Physician and hospital networks known as accountable care organizations are growing and generating Medicare savings, but industry says they can do better, with some help from policymakers.
These networks of doctors, hospitals, or other health-care providers are growing in number, from 480 in 2017 to 561 ACOs this year under the Medicare Shared Savings Program, according to the Centers for Medicare & Medicaid Services. The ACOs aim to work together to provide better, more coordinated care and reduce spending in fee-for-service Medicare.
The Medicare ACOs were created under the Affordable Care Act, and are a part of that law that’s been relatively noncontroversial, perhaps because the Medicare agency has made it easier for some health-care providers to participate and share savings. Also on the rise is the number of patients in the ACOs, growing from 9 million assigned beneficiaries in 2017 to 10.5 million in 2018, a 17 percent increase from 2017, according to the data from the Medicare agency.
The organizations could save more money and improve patient care further if Congress and the Trump administration allow for flexibility and set better benchmarks, Allison Brennan, vice president of policy at the National Association of Accountable Care Organizations, told Bloomberg Law in a January video interview. Among the potential ways to help ACOs is eliminating overlap with other Medicare payment programs, and a congressional proposal with new types of bonus payments.
The recent growth in ACOs is due in part to a new type of risk-based model that may be more attractive for the health-care organizations due to less downside risk. This new risk-based model, Track 1 plus, started in 2018 and includes 55 ACOs. Under a risk-based track, health-care providers must pay back a portion or all costs that exceeded the payer’s benchmark, but they also have the opportunity to earn higher savings through bonuses and portions of the shared savings they made to the Medicare program. Risk-based models resulted in net savings to the Medicare program in 2016, according to the Medicare Payment Advisory Commission.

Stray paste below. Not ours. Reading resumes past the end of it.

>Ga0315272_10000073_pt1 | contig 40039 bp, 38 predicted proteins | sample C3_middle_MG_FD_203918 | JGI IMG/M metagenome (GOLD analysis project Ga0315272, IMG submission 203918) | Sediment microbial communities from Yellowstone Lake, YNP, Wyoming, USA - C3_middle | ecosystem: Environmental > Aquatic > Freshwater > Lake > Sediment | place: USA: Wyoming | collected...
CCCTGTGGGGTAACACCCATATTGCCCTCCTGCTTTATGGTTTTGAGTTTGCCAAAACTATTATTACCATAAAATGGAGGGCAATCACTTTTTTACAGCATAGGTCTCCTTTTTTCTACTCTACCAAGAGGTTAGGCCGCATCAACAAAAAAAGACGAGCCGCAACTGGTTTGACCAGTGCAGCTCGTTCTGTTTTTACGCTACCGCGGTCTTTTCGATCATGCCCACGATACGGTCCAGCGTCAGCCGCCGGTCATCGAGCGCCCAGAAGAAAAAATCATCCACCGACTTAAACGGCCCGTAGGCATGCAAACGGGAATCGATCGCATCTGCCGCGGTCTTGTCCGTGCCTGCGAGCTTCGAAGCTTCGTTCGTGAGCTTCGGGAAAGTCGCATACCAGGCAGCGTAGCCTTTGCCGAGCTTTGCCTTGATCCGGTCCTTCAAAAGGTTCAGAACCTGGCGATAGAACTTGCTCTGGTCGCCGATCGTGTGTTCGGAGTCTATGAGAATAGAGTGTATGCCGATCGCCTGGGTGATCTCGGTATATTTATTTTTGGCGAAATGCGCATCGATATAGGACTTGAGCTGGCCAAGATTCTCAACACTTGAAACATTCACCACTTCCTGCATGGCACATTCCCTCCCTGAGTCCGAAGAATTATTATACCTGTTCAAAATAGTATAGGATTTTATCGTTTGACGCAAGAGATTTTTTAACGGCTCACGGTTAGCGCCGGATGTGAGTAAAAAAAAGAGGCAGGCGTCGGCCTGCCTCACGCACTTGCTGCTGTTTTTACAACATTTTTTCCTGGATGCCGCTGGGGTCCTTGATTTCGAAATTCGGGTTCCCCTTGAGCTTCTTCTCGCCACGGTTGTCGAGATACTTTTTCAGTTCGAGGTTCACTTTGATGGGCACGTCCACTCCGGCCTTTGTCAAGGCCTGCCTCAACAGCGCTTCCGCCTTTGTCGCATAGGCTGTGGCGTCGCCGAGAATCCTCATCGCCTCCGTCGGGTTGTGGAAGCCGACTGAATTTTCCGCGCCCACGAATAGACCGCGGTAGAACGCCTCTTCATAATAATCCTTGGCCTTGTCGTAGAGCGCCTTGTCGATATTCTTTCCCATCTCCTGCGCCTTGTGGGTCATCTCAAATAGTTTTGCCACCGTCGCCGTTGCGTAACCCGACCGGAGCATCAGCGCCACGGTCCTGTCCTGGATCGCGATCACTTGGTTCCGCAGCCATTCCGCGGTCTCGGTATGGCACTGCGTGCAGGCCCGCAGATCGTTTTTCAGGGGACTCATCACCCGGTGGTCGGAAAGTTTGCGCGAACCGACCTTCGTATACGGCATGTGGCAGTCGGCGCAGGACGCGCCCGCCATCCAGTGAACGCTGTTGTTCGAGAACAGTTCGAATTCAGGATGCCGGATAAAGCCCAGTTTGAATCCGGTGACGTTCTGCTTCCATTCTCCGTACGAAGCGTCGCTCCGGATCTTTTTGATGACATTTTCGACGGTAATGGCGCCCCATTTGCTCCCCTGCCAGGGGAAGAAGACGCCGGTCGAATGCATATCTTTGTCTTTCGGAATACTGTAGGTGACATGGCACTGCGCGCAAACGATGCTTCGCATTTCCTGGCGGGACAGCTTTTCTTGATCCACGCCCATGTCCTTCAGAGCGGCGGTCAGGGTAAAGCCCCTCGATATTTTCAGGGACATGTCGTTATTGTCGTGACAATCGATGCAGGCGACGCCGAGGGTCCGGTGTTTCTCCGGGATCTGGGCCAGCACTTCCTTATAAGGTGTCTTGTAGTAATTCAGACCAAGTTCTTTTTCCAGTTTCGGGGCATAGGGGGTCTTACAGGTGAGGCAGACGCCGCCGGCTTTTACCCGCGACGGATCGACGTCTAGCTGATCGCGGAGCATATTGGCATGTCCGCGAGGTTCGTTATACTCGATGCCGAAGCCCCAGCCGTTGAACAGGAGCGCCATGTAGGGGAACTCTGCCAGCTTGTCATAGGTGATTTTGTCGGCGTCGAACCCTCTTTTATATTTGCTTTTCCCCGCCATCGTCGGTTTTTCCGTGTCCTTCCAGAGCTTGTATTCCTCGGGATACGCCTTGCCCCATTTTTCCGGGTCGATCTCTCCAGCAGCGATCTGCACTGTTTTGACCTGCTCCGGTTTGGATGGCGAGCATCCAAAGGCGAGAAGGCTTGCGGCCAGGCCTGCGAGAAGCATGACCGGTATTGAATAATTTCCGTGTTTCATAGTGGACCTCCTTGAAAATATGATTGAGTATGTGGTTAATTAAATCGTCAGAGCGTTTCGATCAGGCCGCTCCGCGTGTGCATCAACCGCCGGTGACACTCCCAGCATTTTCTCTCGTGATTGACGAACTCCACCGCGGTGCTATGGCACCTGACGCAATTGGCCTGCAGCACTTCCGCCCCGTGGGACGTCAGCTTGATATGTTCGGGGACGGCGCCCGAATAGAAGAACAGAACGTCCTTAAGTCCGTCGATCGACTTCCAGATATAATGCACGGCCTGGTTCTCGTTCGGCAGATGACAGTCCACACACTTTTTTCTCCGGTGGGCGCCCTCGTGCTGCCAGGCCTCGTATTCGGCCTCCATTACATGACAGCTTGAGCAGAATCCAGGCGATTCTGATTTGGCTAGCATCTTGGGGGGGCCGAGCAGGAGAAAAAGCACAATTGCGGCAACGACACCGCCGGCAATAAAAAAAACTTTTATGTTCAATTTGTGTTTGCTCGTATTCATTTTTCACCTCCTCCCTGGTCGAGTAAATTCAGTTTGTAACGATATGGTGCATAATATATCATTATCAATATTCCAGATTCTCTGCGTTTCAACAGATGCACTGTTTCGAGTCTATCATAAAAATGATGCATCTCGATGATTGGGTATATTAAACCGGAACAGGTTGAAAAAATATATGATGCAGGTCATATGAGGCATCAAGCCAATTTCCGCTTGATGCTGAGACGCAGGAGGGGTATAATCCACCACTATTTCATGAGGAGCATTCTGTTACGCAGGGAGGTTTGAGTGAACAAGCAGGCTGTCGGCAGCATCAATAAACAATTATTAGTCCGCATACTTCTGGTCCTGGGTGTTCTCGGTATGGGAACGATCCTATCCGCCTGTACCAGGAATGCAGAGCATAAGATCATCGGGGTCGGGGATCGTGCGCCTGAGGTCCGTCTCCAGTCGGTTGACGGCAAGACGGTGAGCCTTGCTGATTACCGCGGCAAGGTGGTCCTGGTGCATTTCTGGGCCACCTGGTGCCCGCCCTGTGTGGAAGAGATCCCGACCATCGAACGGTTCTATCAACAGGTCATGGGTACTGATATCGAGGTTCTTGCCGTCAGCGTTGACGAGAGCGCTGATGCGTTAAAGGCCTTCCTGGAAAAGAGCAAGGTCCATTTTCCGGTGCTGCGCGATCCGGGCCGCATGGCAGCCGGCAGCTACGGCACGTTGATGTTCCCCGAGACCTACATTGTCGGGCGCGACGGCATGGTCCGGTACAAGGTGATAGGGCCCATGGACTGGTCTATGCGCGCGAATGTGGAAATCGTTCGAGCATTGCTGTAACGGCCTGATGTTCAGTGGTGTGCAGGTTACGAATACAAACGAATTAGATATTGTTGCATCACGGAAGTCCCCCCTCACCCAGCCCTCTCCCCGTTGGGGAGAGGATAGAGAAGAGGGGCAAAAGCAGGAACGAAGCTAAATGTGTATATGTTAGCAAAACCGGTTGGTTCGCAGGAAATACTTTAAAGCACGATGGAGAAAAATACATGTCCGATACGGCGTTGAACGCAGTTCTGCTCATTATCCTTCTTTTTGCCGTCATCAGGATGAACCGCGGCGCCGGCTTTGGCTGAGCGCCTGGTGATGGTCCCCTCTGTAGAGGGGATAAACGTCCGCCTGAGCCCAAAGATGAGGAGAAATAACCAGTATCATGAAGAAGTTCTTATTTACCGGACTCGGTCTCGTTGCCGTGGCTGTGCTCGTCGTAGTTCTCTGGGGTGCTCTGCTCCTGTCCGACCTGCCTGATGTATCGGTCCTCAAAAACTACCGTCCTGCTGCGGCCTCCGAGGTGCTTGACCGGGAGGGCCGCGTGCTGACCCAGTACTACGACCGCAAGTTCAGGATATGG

ACOs have also been providing higher-quality care to patients. The CMS also reported that overall quality scores for ACOs increased from 91.44 percent in 2015 to 94.65 percent in 2016.
“We see that ACOs are doing a good job with their goals for generating savings and improving quality,” Brennan said. “But unfortunately we’re seeing that only about a third of ACOs are actually achieving shared savings payments, and that’s the goal of the program.”
Brennan said her organization has several actions it wants the agency to take to make the program stronger, including changing some benchmark methodologies and addressing some of the program’s overlap with various other alternative payment models. Patients can sometimes fall into both ACOs and bundled payment programs in the same year, which leads to complex program overlap that can favor one program over another.
“When we see this overlap of different programs, it creates conflict and confusion,” she said. “This overlap is making it harder for ACOs to be successful, as some of these other programs are undermining ACOs.”
Legislative changes to ACO programs could also be on the horizon. In December, House members introduced the bipartisan ACO Improvement Act of 2017 (H.R. 4580), which aims to reduce unnecessary costs to participants in the programs and further improve patient outcomes.
The bill includes bonus payments for quality achievement and quality improvement, methodology changes to account for patient health status changes over time, and waivers for existing rules on telemedicine and remote monitoring. The bill has received praise from the American Medical Association and Premier Inc., a group purchasing organization for hospitals, and has been referred to the House committees on Energy and Commerce and Ways and Means.
Brennan said that the legislation is likely to see movement, despite a busy schedule for lawmakers, as she sees Medicare reform and ACOs being bipartisan issues.
Rep. Diane Black (R-Tenn.), one of the bill’s sponsors, told Bloomberg Law the current fee-for-service Medicare payment system does little to encourage health-care providers to use the most appropriate and effective health-care options.
Rep. Peter Welch (D-Vt.), another sponsor, said paying health-care providers based on improvements in patient health rather than the number of procedures they perform is the way of the future. “Our legislation will advance these payment reforms and is based on the experience of ACOs in Vermont and around the country,” he said in a statement to Bloomberg Law.
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